Wednesday, June 26, 2013

Dear Lord Pearson

Last week a form letter arrived in my letterbox. It came from the Auckland-based New Zealand branch of Pearson Education, the giant international publisher which states on its website that it is "the world's leading education company. From pre-school to high school, early learning to professional certification, our curriculum materials, multimedia learning tools and testing programmes help to educate millions of people worldwide - more than any other private enterprise."
        The letter confirmed that Pearson's education business in New Zealand - that is, its substantial local education publishing operation - will close at the end of August. It ended, "For further information, please contact [name of unfortunate staffer given this task] at [email address]."
         I used to work as an editor for this company, back in the days when it was no longer Longman Paul, just Longman. But I never wrote books for it, and the letter was not addressed to me. Here's what I wrote in reply:

Dear ... Lord Pearson [I didn't write that, but I wanted to]
Thank you for your information about Pearson closing down its New Zealand education business. I already knew this, but it is very sad news, both for Pearson's talented and loyal staff, and for New Zealand education. Evidently Pearson no longer sees the production of specific resources for New Zealand
schools as worth doing.
        My husband, Harvey McQueen, was a pioneer in creating anthologies of New Zealand poetry for New Zealand schools and had a very long association with Pearson and its predecessors, right back to the days of Longman Paul (though there was, of course, no mention of this in the form letter addressed to him,
and headed "Media External Stakeholder Statement").
         Harvey died on 25 December 2010. Your royalties department knows this, because it has since been paying his royalties to me as his widow. I would prefer not to receive any more letters addressed to Harvey years after his death. As I'm sure you will appreciate, this is distressing. Could you therefore please ensure that this information is clearly recorded in every list of authors kept by Pearson, so that it does not happen again.

Yours sincerely
Anne Else

In fact, except for the occasional royalty statement, I don't expect to hear from Pearson ever again. But after writing this letter, I felt better.

Thursday, June 6, 2013

Into the future

My e-book memoir, The Colour of Food, published by Awa Press, is being launched this Sunday by Lois Daish, but it's already available online (see below). It feels very odd to be putting out a new book which Harvey will never read, even though a goodly portion of it is about living with him. If he had lived, of course, it would be a very different book.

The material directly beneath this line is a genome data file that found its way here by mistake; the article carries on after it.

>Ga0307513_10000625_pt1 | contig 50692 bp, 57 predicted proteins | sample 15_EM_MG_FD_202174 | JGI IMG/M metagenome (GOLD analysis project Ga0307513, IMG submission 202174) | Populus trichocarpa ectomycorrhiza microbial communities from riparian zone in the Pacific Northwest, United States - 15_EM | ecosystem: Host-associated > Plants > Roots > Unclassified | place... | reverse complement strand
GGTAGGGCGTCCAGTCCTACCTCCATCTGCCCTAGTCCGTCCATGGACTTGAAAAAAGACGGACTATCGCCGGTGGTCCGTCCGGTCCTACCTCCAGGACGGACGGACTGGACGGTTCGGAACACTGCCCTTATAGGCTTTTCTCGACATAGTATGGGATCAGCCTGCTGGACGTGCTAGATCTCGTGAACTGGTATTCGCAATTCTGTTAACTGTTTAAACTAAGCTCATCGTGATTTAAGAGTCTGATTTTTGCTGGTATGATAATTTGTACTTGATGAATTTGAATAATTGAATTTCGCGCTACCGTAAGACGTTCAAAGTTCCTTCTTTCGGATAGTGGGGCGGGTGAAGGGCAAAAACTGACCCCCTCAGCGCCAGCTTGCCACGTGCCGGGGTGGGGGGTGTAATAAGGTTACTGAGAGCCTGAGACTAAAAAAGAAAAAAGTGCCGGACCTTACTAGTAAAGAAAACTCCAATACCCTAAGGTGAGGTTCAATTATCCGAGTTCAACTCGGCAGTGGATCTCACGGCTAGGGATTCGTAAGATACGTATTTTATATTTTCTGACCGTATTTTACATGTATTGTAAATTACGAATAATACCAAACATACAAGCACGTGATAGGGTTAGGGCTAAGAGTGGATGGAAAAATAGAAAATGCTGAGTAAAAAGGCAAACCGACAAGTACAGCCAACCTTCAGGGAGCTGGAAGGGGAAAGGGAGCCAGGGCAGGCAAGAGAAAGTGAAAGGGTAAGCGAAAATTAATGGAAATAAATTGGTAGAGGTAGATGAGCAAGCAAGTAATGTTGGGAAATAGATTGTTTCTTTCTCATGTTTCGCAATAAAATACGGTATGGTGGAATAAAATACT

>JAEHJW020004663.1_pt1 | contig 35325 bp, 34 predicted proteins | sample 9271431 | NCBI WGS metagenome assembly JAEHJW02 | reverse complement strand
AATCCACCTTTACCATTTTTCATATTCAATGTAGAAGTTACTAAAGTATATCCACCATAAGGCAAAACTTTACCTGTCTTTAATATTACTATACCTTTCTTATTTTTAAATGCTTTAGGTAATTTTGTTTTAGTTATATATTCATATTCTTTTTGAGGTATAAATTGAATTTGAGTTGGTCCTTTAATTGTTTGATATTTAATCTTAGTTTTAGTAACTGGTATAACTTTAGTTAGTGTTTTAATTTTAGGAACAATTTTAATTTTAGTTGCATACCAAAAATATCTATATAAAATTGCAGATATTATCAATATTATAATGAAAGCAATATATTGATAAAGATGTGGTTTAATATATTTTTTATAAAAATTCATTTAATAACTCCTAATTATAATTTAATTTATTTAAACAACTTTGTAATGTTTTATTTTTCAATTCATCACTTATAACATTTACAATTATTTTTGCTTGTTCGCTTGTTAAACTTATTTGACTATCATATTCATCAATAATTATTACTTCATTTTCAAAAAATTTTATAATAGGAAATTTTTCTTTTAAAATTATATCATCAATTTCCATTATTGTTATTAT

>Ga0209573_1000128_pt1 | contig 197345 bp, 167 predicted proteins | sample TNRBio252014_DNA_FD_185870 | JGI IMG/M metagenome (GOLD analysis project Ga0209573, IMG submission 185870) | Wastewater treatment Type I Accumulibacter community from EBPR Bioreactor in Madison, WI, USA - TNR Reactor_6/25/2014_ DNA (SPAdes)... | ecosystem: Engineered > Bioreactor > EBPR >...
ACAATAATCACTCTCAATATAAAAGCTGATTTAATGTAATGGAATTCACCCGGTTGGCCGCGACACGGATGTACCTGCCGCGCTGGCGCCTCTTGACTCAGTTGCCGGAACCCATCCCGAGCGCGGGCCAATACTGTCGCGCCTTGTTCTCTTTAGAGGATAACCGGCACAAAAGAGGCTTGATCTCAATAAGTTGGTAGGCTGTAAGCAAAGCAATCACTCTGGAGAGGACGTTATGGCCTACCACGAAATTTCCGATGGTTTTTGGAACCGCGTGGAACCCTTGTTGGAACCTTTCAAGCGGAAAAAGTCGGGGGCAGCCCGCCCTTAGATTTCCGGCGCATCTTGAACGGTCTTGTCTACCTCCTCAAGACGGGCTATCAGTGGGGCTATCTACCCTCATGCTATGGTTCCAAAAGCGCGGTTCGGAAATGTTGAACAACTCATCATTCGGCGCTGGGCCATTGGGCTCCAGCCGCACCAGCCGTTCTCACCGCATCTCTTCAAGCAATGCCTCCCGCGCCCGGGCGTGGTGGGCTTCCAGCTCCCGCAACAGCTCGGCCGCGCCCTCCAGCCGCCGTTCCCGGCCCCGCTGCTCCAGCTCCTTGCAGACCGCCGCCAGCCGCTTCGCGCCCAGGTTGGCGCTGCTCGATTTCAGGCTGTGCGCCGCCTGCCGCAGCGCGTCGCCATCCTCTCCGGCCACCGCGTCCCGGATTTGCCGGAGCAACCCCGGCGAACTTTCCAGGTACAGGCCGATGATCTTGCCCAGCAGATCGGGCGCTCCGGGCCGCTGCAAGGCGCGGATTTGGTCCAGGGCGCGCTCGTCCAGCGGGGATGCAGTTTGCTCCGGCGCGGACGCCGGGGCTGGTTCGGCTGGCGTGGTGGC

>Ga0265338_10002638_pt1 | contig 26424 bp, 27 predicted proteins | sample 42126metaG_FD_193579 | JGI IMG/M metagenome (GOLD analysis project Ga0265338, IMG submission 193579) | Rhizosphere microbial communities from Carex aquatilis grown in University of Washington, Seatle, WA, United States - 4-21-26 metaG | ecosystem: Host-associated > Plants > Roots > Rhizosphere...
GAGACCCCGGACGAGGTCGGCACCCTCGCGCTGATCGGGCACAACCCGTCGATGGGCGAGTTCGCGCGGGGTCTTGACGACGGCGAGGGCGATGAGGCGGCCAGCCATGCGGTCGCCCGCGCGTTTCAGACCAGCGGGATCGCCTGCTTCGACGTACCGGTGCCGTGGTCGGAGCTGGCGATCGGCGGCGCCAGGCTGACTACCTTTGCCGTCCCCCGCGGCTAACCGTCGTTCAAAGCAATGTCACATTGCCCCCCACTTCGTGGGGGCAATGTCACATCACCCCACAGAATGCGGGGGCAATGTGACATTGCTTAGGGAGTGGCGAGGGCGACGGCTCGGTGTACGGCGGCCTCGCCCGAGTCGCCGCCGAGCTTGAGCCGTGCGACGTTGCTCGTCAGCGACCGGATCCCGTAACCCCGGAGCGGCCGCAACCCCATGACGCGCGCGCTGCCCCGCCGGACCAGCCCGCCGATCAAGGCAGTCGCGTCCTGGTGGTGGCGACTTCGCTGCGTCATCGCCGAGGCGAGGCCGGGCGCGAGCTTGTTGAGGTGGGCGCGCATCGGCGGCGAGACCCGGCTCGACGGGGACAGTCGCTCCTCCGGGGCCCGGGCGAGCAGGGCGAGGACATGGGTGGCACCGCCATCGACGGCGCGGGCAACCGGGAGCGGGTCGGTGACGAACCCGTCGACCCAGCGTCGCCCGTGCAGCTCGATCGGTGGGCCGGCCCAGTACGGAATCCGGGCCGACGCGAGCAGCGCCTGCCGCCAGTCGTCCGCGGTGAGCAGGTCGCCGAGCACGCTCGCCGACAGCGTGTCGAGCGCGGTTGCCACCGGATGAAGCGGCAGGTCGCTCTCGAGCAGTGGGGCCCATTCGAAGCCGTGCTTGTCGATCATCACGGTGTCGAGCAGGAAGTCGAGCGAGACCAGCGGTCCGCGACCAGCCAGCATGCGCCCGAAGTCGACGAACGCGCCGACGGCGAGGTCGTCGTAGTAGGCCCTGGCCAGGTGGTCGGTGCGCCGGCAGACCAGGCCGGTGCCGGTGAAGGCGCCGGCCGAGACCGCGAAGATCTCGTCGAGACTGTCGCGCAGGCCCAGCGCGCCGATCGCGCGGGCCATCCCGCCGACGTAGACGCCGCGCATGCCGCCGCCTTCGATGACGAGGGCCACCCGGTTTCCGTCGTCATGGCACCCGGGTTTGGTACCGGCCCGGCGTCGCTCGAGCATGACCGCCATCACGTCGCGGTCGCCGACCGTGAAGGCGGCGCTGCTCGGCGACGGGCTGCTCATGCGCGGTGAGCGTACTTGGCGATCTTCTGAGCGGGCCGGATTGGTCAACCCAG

As it happens, I am reading Julian Barnes' Levels of Life, which is about the sudden death of his wife (they too had been together for 30 years). She was "the heart of my life and the life of my heart". His account of his experience after she died rings so true for me.
      It's available in print, but I'm reading it on my iPad. Like many readers now, I move between print and e-books, though I still tend to depend on conventional print reviews (often read online), as well as friends' recommendations, to decide what to look for. I think it will be that way for a long time.
       So now I hope lots of people will discover my book, and when they do, tell other people about it - especially, of course, online. Reviewing it for Amazon, etc is a huge help too (I am brazenly assuming you will like it). Here's how to get it:

For Kindle, you can find it on Amazon here. Or else go to Amazon and put this in the search box:

For Kobo, you can find it here. Or else go to Unity Books Online, find their ebook section and search for Anne Else.

And here's how it begins:
To start with
I’m three, and I’m sitting in the sun on the grass beside the narrow strip of garden in our long skinny backyard. Before Mum sees me I reach out for a handful of rich dark soil and fill my mouth with its crunchy, crumbly, satisfying warmth.Now I’m four, watching Mum as she cuts a neat square plug out of an apple. She hides sugar in the hole for me to find and puts back the plug, the cut-lines invisible in the green skin.